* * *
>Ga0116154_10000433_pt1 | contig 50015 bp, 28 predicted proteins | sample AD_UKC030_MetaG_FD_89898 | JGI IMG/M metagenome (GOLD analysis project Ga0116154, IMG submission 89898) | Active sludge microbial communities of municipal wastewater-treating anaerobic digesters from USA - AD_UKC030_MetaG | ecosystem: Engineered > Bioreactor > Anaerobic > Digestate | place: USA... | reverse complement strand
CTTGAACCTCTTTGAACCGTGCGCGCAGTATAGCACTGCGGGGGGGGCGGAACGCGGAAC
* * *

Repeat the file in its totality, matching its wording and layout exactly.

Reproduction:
>Ga0116154_10000433_pt1 | contig 50015 bp, 28 predicted proteins | sample AD_UKC030_MetaG_FD_89898 | JGI IMG/M metagenome (GOLD analysis project Ga0116154, IMG submission 89898) | Active sludge microbial communities of municipal wastewater-treating anaerobic digesters from USA - AD_UKC030_MetaG | ecosystem: Engineered > Bioreactor > Anaerobic > Digestate | place: USA... | reverse complement strand
CTTGAACCTCTTTGAACCGTGCGCGCAGTATAGCACTGCGGGGGGGGCGGAACGCGGAAC